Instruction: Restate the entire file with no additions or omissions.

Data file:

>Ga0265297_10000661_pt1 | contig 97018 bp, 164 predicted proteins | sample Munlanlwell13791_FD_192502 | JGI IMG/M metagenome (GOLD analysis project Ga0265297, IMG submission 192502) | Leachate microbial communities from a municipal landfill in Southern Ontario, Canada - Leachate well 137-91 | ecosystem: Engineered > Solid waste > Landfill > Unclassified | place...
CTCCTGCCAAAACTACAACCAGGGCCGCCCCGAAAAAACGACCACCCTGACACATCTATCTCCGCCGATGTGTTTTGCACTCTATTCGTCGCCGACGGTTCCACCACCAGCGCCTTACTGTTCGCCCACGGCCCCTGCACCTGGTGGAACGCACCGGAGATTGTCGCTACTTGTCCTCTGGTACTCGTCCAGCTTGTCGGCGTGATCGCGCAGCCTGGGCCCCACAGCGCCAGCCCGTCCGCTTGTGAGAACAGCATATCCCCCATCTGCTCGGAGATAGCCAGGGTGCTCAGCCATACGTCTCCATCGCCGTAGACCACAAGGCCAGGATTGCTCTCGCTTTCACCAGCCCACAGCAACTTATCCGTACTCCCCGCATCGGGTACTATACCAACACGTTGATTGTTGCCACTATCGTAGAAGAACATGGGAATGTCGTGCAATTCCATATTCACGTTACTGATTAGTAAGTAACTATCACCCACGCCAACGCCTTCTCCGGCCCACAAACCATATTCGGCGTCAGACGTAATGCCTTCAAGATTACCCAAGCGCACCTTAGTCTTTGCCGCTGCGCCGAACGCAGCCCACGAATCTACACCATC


>Ga0265297_10000661_pt1 | contig 97018 bp, 164 predicted proteins | sample Munlanlwell13791_FD_192502 | JGI IMG/M metagenome (GOLD analysis project Ga0265297, IMG submission 192502) | Leachate microbial communities from a municipal landfill in Southern Ontario, Canada - Leachate well 137-91 | ecosystem: Engineered > Solid waste > Landfill > Unclassified | place...
CTCCTGCCAAAACTACAACCAGGGCCGCCCCGAAAAAACGACCACCCTGACACATCTATCTCCGCCGATGTGTTTTGCACTCTATTCGTCGCCGACGGTTCCACCACCAGCGCCTTACTGTTCGCCCACGGCCCCTGCACCTGGTGGAACGCACCGGAGATTGTCGCTACTTGTCCTCTGGTACTCGTCCAGCTTGTCGGCGTGATCGCGCAGCCTGGGCCCCACAGCGCCAGCCCGTCCGCTTGTGAGAACAGCATATCCCCCATCTGCTCGGAGATAGCCAGGGTGCTCAGCCATACGTCTCCATCGCCGTAGACCACAAGGCCAGGATTGCTCTCGCTTTCACCAGCCCACAGCAACTTATCCGTACTCCCCGCATCGGGTACTATACCAACACGTTGATTGTTGCCACTATCGTAGAAGAACATGGGAATGTCGTGCAATTCCATATTCACGTTACTGATTAGTAAGTAACTATCACCCACGCCAACGCCTTCTCCGGCCCACAAACCATATTCGGCGTCAGACGTAATGCCTTCAAGATTACCCAAGCGCACCTTAGTCTTTGCCGCTGCGCCGAACGCAGCCCACGAATCTACACCATC